This visual is strong and is the theme of the play, the differences humans hold as an excuse to fight in war, both politically and culturally The cultural difference means that one race will be superior over the other. “And it just wasn’t done to show fear to the natives” is part of the quote which shows that the women knew there place even as prisoners of war, but they also knew they too wont give in and had to comply with the Japanese way of life or else they would suffer mere torturous conditions they were put in.
Having to be a prisoner means to be a ‘number’, not being treated like a person, but being treated like a machine who is give certain tasks to do. The women were being starved and abused, this is a strong image, undermining the prisoners to the point of deprecation is the image that Misto is trying to convey to the audience. This will allow the audience to feel sympathetic towards the Australian women , but also feel as though even if they went through all these problems, they still managed to pull through, a fine characteristic of an Aussie woman.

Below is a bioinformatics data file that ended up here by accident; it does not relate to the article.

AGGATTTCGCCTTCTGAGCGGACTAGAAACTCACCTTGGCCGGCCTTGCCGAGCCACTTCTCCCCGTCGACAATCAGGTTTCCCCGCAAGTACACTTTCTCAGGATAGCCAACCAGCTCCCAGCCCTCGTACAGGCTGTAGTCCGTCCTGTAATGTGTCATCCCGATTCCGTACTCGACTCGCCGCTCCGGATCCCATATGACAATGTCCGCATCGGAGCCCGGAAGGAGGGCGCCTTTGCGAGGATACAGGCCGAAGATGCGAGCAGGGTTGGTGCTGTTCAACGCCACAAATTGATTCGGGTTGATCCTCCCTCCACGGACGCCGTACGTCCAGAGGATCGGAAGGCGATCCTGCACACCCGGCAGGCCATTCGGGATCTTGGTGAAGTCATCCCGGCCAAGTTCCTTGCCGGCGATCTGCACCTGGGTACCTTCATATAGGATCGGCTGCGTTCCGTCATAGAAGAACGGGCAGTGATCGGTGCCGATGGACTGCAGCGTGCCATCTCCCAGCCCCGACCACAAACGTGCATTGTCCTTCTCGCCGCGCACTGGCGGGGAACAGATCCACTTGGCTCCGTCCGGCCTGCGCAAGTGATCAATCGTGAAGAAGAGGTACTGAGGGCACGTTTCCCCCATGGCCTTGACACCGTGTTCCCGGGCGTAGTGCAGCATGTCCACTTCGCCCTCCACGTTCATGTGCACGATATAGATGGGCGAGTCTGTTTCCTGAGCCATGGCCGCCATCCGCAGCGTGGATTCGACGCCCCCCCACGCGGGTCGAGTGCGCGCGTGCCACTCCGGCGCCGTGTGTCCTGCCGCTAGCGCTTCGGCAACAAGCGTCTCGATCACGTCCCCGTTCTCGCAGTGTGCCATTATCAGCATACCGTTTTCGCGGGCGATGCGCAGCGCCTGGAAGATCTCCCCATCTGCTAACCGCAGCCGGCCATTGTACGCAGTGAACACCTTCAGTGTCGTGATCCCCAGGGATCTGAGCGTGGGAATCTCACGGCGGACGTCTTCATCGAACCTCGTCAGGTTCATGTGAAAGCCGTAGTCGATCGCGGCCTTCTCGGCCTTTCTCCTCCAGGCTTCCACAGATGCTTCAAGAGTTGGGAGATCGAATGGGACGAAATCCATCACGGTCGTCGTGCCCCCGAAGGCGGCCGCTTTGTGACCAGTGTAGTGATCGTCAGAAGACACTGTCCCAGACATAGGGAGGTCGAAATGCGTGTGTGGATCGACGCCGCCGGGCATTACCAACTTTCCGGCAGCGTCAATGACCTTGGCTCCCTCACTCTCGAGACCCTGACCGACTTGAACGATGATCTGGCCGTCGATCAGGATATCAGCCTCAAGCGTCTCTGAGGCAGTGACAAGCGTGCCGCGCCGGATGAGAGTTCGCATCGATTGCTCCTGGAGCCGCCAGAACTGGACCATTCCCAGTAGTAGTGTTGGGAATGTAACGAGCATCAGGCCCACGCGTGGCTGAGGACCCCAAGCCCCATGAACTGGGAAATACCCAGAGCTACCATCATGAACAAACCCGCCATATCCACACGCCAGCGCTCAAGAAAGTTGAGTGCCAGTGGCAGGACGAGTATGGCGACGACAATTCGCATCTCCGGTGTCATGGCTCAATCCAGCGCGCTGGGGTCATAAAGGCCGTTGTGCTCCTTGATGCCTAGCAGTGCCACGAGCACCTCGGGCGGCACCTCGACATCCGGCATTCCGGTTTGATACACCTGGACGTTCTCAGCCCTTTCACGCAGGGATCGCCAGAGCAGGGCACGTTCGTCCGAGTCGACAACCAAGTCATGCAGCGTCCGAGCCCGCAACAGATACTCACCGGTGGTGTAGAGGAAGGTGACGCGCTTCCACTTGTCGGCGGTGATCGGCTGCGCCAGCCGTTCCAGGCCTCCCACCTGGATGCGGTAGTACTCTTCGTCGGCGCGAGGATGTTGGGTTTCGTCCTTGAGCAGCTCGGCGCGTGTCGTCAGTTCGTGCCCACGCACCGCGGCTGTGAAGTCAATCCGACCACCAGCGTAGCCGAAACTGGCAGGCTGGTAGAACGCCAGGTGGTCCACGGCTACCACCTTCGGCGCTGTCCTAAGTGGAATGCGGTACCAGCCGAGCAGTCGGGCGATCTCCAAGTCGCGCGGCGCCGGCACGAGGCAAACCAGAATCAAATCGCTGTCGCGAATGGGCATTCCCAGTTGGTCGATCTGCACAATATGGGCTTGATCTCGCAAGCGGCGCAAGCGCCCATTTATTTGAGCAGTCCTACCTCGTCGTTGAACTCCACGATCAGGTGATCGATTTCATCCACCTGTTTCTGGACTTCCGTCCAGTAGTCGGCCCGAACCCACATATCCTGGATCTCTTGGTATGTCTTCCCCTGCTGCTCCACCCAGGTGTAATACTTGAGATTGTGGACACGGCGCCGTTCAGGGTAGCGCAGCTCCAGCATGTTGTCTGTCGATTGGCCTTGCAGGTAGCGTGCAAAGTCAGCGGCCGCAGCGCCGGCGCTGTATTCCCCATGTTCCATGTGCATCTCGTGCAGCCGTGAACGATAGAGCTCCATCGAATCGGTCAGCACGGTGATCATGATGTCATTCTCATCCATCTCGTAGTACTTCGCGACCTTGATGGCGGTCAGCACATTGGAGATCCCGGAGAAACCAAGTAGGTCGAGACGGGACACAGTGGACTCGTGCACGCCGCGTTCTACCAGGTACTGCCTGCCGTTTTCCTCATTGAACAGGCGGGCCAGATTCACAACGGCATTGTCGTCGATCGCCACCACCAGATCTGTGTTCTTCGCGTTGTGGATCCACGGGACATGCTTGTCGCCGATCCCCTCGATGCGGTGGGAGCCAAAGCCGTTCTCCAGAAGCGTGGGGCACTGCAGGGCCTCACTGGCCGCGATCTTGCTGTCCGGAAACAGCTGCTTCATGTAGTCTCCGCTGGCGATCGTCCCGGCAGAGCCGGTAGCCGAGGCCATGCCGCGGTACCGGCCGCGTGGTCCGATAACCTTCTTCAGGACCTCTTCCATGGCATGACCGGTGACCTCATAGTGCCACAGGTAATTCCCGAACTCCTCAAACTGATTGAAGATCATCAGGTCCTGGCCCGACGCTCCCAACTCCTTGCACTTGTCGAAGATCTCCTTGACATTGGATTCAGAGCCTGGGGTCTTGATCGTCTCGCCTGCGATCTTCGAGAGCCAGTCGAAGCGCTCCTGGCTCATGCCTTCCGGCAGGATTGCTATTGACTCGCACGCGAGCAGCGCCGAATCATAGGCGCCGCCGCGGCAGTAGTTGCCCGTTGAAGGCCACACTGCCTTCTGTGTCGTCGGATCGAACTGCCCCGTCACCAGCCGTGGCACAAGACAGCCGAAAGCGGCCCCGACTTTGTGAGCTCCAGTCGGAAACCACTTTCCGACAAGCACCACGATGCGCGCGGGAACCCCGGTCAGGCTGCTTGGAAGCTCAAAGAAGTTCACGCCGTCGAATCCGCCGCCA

Misto created this image for the audience to understand the loneliness and fright they were in even before being kidnapped; it was the image that was created that was used to show the unbearable selfishness by the Japanese. The Japanese wanted to be able to control the women whilst they were in the POW camps. In this quote the audience uses their imagination to picture this division of the women. The separation of the sexes is to take the feeling away from the prisoners; to not allow them to communicate or be together and to block the emotions they would normally feel.
The Japanese are simply stopping them to feel emotion, to stop this would be to dehumanise the prisoners in order to make them do the work. Simply gives orders by the Japanese, and not to have anything said back, comments or rebellion would lead to death. “Those first few weeks were a nightmare. Women sobbing for their husbands. Babies crying – always hungry. And the Japs’d come round and beat us for the fun of it. ‘useless mouths’ they used to call us. ” In this quote in Act 1 scene 5 (page43), Misto is giving the image of the women getting treated forcefully and very harsh.